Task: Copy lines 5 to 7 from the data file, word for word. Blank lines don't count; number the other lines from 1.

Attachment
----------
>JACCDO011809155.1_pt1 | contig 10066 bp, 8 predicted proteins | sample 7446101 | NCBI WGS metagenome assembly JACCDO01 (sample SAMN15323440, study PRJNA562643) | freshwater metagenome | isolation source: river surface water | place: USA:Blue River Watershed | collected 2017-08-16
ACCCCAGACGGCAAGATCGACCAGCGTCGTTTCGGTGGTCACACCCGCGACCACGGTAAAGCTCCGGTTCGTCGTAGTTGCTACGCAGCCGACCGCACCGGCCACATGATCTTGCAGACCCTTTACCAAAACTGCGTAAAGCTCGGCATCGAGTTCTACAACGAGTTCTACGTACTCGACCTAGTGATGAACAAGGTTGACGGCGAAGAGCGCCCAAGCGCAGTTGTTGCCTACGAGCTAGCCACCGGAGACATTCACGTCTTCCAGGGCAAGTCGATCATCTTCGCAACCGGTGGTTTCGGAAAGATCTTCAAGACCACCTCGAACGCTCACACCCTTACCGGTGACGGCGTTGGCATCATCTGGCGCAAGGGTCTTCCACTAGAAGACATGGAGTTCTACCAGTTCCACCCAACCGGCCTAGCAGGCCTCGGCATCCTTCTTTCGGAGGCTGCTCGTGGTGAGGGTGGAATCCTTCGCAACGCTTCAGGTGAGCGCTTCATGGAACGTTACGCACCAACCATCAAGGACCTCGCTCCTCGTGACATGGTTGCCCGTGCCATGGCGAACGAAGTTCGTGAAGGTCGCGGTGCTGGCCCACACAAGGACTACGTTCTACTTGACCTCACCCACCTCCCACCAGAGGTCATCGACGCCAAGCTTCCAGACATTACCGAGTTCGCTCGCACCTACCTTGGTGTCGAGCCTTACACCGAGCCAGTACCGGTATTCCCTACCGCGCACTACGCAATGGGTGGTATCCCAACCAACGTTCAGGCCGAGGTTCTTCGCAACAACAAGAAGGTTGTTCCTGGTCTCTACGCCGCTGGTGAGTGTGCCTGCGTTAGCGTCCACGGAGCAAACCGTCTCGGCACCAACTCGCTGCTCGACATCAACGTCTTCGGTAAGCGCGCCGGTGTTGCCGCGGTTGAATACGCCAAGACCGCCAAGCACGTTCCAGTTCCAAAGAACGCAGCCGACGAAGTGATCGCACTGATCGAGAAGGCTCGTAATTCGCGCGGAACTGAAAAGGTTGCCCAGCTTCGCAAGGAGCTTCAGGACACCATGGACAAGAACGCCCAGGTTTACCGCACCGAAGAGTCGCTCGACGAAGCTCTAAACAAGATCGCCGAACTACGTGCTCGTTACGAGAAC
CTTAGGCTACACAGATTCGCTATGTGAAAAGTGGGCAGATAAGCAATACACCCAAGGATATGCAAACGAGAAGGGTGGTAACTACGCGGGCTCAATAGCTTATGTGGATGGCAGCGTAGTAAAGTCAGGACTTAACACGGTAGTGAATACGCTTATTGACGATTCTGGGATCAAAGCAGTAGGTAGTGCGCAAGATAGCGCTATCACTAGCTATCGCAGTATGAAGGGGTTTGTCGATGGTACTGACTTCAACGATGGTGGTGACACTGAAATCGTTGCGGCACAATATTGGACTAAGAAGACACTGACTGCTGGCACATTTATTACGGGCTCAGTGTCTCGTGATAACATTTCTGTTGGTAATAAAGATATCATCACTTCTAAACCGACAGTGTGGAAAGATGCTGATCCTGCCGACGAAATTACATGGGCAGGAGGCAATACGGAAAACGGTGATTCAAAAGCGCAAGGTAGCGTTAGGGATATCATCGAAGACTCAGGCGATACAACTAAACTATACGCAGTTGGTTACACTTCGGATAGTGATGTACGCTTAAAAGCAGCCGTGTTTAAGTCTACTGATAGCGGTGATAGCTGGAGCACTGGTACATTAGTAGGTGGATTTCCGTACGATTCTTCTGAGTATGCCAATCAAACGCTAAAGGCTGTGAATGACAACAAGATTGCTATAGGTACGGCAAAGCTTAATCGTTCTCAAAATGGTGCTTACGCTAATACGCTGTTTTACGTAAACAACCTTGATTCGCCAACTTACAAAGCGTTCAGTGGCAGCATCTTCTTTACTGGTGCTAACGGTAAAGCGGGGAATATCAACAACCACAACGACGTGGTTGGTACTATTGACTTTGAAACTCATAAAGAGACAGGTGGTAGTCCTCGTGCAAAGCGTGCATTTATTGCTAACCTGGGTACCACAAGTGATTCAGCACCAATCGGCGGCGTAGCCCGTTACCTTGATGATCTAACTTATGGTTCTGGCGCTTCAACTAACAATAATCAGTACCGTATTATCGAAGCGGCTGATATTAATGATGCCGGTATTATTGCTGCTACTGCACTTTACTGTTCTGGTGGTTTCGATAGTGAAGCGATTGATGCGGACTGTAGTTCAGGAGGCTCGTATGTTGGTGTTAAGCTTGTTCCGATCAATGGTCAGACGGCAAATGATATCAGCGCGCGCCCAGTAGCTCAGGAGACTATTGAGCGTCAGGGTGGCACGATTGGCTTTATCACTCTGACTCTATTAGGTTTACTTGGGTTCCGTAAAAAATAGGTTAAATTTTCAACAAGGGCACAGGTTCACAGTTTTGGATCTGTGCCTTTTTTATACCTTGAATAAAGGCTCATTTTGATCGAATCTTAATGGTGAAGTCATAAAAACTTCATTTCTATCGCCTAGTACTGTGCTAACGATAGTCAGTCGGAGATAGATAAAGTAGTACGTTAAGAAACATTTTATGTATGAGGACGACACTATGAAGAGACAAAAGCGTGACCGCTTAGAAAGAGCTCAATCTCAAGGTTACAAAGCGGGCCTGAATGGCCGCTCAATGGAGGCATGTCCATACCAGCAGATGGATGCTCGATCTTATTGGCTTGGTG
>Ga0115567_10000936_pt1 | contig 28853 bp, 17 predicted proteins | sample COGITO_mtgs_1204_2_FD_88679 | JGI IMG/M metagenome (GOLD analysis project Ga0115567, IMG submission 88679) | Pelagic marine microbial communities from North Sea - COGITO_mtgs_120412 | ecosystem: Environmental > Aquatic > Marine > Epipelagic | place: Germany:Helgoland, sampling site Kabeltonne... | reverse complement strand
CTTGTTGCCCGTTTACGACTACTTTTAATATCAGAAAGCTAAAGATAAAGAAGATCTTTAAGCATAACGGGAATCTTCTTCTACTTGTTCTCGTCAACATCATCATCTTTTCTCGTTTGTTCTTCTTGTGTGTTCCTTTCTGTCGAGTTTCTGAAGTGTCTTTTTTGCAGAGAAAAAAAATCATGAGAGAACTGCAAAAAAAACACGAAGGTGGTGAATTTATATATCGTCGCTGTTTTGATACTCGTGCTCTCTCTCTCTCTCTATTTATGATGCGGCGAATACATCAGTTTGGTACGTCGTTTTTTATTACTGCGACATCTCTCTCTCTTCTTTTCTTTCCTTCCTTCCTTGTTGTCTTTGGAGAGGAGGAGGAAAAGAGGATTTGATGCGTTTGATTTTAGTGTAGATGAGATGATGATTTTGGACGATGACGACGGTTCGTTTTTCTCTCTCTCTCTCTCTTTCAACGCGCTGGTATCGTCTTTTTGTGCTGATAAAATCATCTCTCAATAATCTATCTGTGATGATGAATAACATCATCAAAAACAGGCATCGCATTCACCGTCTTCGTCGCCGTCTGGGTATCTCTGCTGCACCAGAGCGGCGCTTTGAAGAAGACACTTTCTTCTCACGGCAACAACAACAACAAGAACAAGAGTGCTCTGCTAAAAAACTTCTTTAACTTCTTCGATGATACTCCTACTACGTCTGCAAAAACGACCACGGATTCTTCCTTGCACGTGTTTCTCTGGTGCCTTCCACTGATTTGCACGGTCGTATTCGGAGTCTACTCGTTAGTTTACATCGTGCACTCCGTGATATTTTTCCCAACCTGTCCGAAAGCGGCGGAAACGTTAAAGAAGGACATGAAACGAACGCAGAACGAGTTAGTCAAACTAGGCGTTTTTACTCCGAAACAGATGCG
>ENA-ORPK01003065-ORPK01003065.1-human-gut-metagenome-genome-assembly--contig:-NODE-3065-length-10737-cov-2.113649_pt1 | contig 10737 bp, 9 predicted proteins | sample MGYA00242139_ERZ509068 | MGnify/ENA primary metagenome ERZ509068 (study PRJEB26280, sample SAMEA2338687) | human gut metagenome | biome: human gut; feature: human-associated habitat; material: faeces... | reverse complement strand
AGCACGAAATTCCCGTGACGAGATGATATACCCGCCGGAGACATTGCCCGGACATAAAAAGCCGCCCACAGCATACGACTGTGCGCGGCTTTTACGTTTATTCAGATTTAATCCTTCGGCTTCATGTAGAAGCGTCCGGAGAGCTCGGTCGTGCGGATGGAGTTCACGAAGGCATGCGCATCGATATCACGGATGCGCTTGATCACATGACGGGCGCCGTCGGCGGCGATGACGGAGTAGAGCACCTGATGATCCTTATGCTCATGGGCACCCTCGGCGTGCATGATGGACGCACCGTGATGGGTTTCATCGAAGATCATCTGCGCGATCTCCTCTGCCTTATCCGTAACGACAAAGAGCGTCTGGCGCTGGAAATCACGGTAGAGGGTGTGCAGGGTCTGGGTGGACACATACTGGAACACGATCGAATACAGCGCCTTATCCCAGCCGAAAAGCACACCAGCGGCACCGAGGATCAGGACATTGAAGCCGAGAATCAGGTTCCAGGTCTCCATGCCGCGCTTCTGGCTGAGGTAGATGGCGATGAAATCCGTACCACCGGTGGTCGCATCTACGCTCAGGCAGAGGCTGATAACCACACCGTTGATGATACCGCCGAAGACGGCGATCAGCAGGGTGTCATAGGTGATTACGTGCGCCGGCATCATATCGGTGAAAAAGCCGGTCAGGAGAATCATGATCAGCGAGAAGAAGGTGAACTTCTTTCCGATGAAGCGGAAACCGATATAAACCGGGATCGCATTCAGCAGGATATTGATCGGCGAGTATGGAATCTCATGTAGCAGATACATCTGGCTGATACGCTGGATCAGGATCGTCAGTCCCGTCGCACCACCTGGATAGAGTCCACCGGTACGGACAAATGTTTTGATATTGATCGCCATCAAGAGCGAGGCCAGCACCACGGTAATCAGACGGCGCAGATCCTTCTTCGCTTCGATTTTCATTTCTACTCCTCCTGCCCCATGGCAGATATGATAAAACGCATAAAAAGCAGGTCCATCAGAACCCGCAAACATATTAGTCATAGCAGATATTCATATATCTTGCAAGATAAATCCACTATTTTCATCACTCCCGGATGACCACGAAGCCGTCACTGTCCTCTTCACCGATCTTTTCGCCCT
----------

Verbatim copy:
CTTGTTGCCCGTTTACGACTACTTTTAATATCAGAAAGCTAAAGATAAAGAAGATCTTTAAGCATAACGGGAATCTTCTTCTACTTGTTCTCGTCAACATCATCATCTTTTCTCGTTTGTTCTTCTTGTGTGTTCCTTTCTGTCGAGTTTCTGAAGTGTCTTTTTTGCAGAGAAAAAAAATCATGAGAGAACTGCAAAAAAAACACGAAGGTGGTGAATTTATATATCGTCGCTGTTTTGATACTCGTGCTCTCTCTCTCTCTCTATTTATGATGCGGCGAATACATCAGTTTGGTACGTCGTTTTTTATTACTGCGACATCTCTCTCTCTTCTTTTCTTTCCTTCCTTCCTTGTTGTCTTTGGAGAGGAGGAGGAAAAGAGGATTTGATGCGTTTGATTTTAGTGTAGATGAGATGATGATTTTGGACGATGACGACGGTTCGTTTTTCTCTCTCTCTCTCTCTTTCAACGCGCTGGTATCGTCTTTTTGTGCTGATAAAATCATCTCTCAATAATCTATCTGTGATGATGAATAACATCATCAAAAACAGGCATCGCATTCACCGTCTTCGTCGCCGTCTGGGTATCTCTGCTGCACCAGAGCGGCGCTTTGAAGAAGACACTTTCTTCTCACGGCAACAACAACAACAAGAACAAGAGTGCTCTGCTAAAAAACTTCTTTAACTTCTTCGATGATACTCCTACTACGTCTGCAAAAACGACCACGGATTCTTCCTTGCACGTGTTTCTCTGGTGCCTTCCACTGATTTGCACGGTCGTATTCGGAGTCTACTCGTTAGTTTACATCGTGCACTCCGTGATATTTTTCCCAACCTGTCCGAAAGCGGCGGAAACGTTAAAGAAGGACATGAAACGAACGCAGAACGAGTTAGTCAAACTAGGCGTTTTTACTCCGAAACAGATGCG
>ENA-ORPK01003065-ORPK01003065.1-human-gut-metagenome-genome-assembly--contig:-NODE-3065-length-10737-cov-2.113649_pt1 | contig 10737 bp, 9 predicted proteins | sample MGYA00242139_ERZ509068 | MGnify/ENA primary metagenome ERZ509068 (study PRJEB26280, sample SAMEA2338687) | human gut metagenome | biome: human gut; feature: human-associated habitat; material: faeces... | reverse complement strand
AGCACGAAATTCCCGTGACGAGATGATATACCCGCCGGAGACATTGCCCGGACATAAAAAGCCGCCCACAGCATACGACTGTGCGCGGCTTTTACGTTTATTCAGATTTAATCCTTCGGCTTCATGTAGAAGCGTCCGGAGAGCTCGGTCGTGCGGATGGAGTTCACGAAGGCATGCGCATCGATATCACGGATGCGCTTGATCACATGACGGGCGCCGTCGGCGGCGATGACGGAGTAGAGCACCTGATGATCCTTATGCTCATGGGCACCCTCGGCGTGCATGATGGACGCACCGTGATGGGTTTCATCGAAGATCATCTGCGCGATCTCCTCTGCCTTATCCGTAACGACAAAGAGCGTCTGGCGCTGGAAATCACGGTAGAGGGTGTGCAGGGTCTGGGTGGACACATACTGGAACACGATCGAATACAGCGCCTTATCCCAGCCGAAAAGCACACCAGCGGCACCGAGGATCAGGACATTGAAGCCGAGAATCAGGTTCCAGGTCTCCATGCCGCGCTTCTGGCTGAGGTAGATGGCGATGAAATCCGTACCACCGGTGGTCGCATCTACGCTCAGGCAGAGGCTGATAACCACACCGTTGATGATACCGCCGAAGACGGCGATCAGCAGGGTGTCATAGGTGATTACGTGCGCCGGCATCATATCGGTGAAAAAGCCGGTCAGGAGAATCATGATCAGCGAGAAGAAGGTGAACTTCTTTCCGATGAAGCGGAAACCGATATAAACCGGGATCGCATTCAGCAGGATATTGATCGGCGAGTATGGAATCTCATGTAGCAGATACATCTGGCTGATACGCTGGATCAGGATCGTCAGTCCCGTCGCACCACCTGGATAGAGTCCACCGGTACGGACAAATGTTTTGATATTGATCGCCATCAAGAGCGAGGCCAGCACCACGGTAATCAGACGGCGCAGATCCTTCTTCGCTTCGATTTTCATTTCTACTCCTCCTGCCCCATGGCAGATATGATAAAACGCATAAAAAGCAGGTCCATCAGAACCCGCAAACATATTAGTCATAGCAGATATTCATATATCTTGCAAGATAAATCCACTATTTTCATCACTCCCGGATGACCACGAAGCCGTCACTGTCCTCTTCACCGATCTTTTCGCCCT